Your New Authority

“And Jesus came and spake unto them, saying, All power is given unto me in heaven and in earth. Go ye therefore, and teach all nations, baptizing them in the name of the Father, and of the Son, and of the Holy Ghost.” (Matthew 28:18-19)

Israel’s high priest wore the inscription “Holiness to the LORD” to illustrate to all who obeyed God that they were “accepted before the LORD” (Exodus 28:36-38). High priest Joshua, as a type of all believers, was granted “places to walk” in the courts of God (Zechariah 3:7). Christ’s disciples were commanded to ask the Father for whatsoever since they were chosen and ordained to “go and bring forth fruit” (John 15:16). We can “ask, and it shall be given you; seek, and ye shall find; knock, and it shall be opened unto you” (Matthew 7:7).

But there’s more! Not only are we accepted, we are “sealed with that holy Spirit of promise” (Ephesians 1:13). We are “stablish[ed] . . . anointed . . . sealed” (2 Corinthians 1:21-22). We are confirmed in everything (1 Corinthians 1:4-8), consecrated and sanctified to serve (1 John 2:27), and given the Spirit as an “earnest [down payment, deposit] of our inheritance” (Ephesians 1:14).

The Holy Spirit does His work through a threefold ministry in our lives. He will work on Christ’s behalf, through our witness, to bring conviction to those not yet in Christ (John 16:7-11). He will also minister to us as the teacher of our spirit to guide us into all truth (John 14:17, 26; 15:26; 16:13). Furthermore, the wisdom, prudence, and knowledge of God are revealed to us through His work in us (1 Corinthians 2:9-10). All that is necessary for our “effectual working” (Ephesians 3:7) is graced to us so that we can “work out [our] own salvation” (Philippians 2:12). We are “complete in him” (Colossians 2:10). HMM III

There is nothing covered that shall not be revealed

Luke 12:1-21

Luke 12:1, 2

How vain, then, is it to play the hypocrite! If God did not see, and nothing more were known of us than what our fellow men can detect, hypocrisy might answer its purpose; but what folly it is to try to deceive when everything is observed by the Lord, and will in due time be published before all men.

Luke 12:3

Therefore it becomes us to behave in our private life just as we would do if all men were gazing upon us. Since we cannot conceal our true character, let us not be so foolish as to seem to be what we are not.

Luke 12:7

The doctrine of a special providence is here plainly taught. It is full of richest comfort.

Luke 12:8-10

He will be left to impenitence and therefore be lost. Those who can and do repent have not committed this sin.

Luke 12:14

He kept to his own work, and did not interfere with the duty of the magistrate. Christian ministers should in this imitate their Lord and mind their own proper business.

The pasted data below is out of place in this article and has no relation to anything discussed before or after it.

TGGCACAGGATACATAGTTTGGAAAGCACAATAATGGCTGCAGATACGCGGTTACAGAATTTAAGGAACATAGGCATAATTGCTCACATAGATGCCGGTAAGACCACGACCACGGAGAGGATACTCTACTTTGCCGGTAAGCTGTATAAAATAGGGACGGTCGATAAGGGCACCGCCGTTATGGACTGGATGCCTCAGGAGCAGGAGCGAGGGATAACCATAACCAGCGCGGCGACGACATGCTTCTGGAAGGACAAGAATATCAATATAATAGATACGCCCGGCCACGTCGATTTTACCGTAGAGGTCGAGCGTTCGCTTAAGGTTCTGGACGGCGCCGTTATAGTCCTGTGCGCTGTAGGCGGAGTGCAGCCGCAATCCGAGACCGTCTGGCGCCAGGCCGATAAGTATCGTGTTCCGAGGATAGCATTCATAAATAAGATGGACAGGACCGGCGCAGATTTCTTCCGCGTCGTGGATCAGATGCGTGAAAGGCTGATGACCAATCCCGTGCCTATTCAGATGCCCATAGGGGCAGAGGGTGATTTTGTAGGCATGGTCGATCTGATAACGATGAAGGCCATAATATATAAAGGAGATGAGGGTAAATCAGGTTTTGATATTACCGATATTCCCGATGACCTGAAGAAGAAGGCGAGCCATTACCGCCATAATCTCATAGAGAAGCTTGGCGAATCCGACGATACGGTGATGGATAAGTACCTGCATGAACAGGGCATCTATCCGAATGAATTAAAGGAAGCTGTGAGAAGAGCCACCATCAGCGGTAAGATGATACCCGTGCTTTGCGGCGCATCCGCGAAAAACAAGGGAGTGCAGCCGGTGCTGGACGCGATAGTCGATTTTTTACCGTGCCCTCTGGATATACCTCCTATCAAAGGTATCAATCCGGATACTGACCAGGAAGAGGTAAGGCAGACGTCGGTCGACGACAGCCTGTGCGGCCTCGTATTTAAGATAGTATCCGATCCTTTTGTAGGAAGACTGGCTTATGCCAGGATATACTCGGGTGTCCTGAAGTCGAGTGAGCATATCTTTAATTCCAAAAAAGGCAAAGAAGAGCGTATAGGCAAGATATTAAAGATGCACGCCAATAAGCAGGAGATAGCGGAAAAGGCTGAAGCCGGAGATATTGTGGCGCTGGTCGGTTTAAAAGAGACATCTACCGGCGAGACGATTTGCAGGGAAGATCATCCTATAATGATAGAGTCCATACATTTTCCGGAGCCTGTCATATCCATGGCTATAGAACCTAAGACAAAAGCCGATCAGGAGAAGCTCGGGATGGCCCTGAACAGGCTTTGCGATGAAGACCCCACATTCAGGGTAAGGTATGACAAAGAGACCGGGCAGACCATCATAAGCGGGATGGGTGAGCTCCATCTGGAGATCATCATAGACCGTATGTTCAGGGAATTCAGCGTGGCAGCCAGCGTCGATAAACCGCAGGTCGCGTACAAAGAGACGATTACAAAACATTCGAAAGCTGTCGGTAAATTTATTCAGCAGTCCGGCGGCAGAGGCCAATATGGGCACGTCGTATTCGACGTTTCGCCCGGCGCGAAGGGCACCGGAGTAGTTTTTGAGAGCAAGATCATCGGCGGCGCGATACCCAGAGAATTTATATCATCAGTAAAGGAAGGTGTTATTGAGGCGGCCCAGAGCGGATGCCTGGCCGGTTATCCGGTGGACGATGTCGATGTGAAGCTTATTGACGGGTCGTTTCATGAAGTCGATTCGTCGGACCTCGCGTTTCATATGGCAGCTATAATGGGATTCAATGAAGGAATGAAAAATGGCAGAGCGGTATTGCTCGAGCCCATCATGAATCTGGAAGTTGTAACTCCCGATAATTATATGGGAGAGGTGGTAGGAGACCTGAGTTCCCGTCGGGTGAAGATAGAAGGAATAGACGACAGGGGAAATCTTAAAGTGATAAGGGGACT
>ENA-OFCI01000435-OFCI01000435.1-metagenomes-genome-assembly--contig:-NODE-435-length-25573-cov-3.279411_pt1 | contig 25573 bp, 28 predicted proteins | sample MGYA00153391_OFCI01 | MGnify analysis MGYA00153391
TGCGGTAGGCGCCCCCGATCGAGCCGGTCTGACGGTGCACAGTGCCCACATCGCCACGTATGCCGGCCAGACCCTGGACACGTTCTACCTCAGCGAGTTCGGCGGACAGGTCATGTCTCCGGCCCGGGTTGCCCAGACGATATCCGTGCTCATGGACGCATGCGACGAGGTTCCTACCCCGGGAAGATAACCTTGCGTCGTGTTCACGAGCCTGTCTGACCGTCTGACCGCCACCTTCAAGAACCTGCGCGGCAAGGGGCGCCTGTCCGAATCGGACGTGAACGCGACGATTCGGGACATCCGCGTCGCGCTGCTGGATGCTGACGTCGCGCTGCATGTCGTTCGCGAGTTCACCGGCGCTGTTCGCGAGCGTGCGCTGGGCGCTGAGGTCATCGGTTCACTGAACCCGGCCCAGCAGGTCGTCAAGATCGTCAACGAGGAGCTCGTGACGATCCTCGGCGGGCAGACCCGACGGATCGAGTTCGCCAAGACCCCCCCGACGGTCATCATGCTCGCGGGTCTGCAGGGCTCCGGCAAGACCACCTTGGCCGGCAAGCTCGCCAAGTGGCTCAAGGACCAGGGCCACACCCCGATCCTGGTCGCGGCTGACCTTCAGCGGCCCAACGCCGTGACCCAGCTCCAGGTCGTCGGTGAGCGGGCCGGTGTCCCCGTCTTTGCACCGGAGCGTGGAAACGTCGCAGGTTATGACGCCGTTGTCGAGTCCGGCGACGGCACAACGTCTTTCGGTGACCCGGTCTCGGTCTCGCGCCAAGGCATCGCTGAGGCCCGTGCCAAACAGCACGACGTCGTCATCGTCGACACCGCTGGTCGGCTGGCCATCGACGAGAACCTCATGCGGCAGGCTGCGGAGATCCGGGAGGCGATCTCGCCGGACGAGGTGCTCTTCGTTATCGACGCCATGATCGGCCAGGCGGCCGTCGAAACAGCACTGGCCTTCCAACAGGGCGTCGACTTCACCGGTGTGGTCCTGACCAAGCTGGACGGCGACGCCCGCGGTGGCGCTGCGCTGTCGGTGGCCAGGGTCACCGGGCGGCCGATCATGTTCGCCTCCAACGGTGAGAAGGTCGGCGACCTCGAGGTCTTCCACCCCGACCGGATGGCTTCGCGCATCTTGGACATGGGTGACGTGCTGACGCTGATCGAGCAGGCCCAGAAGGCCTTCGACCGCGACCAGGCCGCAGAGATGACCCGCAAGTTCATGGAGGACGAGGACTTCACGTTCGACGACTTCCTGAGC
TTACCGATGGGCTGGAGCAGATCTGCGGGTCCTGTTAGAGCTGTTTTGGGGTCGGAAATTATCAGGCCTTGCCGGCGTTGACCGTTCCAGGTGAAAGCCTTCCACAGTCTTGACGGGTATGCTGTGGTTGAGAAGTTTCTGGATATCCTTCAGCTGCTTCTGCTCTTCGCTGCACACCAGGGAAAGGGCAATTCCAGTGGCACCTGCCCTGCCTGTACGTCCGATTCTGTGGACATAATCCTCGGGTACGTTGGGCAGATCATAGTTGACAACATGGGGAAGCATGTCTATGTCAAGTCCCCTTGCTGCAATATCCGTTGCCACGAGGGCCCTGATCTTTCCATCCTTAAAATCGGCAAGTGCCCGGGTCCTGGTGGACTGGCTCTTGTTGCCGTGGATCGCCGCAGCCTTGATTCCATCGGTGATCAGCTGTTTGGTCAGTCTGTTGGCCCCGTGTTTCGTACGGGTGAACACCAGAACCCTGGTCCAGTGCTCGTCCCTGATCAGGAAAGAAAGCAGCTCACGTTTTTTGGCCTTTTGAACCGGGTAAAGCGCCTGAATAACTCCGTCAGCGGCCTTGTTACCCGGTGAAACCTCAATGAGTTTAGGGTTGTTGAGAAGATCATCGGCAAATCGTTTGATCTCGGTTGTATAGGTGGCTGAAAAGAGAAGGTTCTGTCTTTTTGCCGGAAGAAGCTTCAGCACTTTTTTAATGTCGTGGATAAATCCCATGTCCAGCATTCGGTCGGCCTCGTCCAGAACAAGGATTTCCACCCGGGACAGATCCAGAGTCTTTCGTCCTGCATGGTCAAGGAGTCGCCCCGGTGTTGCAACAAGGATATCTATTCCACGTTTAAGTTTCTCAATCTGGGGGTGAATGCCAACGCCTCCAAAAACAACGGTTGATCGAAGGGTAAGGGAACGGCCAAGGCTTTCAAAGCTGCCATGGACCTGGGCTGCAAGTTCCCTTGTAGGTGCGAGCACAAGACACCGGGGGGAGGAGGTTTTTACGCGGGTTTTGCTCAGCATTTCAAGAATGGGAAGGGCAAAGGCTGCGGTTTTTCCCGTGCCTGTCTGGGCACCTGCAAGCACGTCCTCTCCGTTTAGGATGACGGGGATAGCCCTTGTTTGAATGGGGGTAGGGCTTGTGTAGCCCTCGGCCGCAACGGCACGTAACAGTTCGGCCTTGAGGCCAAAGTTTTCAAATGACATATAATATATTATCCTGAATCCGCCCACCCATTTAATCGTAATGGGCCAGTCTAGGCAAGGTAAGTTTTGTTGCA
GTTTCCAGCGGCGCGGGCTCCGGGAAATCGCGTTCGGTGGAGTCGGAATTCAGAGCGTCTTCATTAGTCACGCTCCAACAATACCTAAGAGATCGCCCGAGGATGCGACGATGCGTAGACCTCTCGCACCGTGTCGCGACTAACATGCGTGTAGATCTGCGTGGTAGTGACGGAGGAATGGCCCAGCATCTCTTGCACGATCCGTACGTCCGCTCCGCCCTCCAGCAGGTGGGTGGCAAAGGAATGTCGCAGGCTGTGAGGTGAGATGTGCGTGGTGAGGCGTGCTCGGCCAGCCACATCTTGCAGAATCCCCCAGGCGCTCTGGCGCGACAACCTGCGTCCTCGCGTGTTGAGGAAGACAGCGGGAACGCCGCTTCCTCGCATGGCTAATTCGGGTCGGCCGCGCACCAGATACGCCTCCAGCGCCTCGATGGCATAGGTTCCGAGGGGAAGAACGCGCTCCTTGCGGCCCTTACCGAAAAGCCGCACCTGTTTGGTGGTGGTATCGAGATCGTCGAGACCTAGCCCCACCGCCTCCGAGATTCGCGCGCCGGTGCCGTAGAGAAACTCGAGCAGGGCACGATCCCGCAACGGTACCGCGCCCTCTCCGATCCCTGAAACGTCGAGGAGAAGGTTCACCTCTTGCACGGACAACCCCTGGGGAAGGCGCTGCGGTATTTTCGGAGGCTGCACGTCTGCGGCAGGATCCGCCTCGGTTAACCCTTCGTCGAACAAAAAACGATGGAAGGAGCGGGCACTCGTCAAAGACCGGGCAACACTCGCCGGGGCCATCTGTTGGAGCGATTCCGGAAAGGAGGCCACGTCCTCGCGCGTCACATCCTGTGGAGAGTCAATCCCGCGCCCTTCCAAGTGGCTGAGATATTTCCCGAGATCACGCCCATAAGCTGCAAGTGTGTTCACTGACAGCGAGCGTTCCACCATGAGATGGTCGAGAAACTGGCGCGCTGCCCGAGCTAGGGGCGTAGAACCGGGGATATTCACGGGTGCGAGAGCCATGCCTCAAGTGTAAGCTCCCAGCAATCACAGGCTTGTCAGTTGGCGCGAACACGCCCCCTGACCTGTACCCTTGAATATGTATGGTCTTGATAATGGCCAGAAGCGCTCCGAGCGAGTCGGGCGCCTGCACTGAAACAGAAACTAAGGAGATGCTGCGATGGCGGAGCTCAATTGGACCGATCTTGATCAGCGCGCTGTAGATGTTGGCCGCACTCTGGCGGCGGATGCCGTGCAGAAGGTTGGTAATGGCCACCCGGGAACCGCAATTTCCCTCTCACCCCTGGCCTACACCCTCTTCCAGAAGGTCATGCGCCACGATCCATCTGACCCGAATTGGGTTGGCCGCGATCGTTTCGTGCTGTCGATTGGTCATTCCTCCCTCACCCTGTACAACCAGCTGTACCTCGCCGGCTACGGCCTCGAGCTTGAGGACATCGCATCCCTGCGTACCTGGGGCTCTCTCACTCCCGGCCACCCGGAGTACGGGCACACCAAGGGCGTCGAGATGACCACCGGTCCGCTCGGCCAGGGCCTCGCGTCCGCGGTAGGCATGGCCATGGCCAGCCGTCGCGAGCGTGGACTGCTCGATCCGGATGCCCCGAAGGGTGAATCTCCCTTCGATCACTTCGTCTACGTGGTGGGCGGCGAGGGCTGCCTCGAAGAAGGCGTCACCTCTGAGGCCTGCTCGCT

Luke 12:15-17

Why not give the overplus to the poor? There were twenty good ways of disposing of his superfluous wealth.

Luke 12:18, 19

It was all self. He talked only of “I,” and “My goods.” Alas, such language is common enough when covetous men talk to themselves.

Luke 12:20, 21

He is a fool too. He puts the body before the soul, he hopes to find ease on the thorny bed of wealth, and makes sure of a long life in a dying world. O Lord, keep all of us from being so foolish.


Almighty Father of mankind!

On thee my hopes remain;

And when the day of trouble comes,

I shall not trust in vain.


In all thy mercies, may my soul

A Father’s bounty see;

Nor let the gifts thy hand bestows

Estrange my heart from thee.


Who Do You Have For An Example?

Be thou an example… An word, in conversation, in charity, in spirit, in faith, in purity. (1 Timothy 4:12)

The Christian churches of our day have suffered a great loss in rejecting the example of good men, choosing instead the “celebrity of the hour” for their pattern.

We must agree that it is altogether unlikely that we know who our “greatest” men are.

One thing is sure, however—the greatest man alive today is the best man alive today. That is not open to debate.

Spiritual virtues run deep and silent. The holy and humble man will not advertise himself nor allow others to do it for him.

The Christian who is zealous to promote the cause of Christ can begin by living in the power of God’s Spirit, and so reproducing the life of Christ in the sight of men. In deep humility and without ostentation he can let his light shine.

To sum it all up: the most effective argument for Christianity is still the good lives of those who profess it!


The Safest Place

“And I give unto them eternal life; and they shall never perish, neither shall any man pluck them out of my hand.” John 10:28

We believe in the eternal security of the saints. First, because they are Christ’s, and He will never lose the sheep which He has bought with His blood, and received of His Father.

Next, because He gives them eternal life, and if it be eternal, well then, it is eternal, and there can be no end to it, unless there can be an end to hell, and Heaven, and God. If spiritual life can die out, it is manifestly not eternal life, but temporary life. But the Lord speaks of eternal life, and that effectually shuts out the possibility of an end.

Observe, further, that the Lord expressly says, “They shall never perish.” As long as words have a meaning, this secures believers from perishing. The most obstinate unbelief cannot force this meaning out of this sentence.

Then, to make the matter complete, He declares that His people are in His hand, and He defies all their enemies to pluck them out of it. Surely it is a thing impossible even for the fiend of hell. We must be safe in the grasp of an Almighty Saviour.

Be it ours to dismiss carnal fear as well as carnal confidence, and rest peacefully in the hollow of the Redeemer’s hand.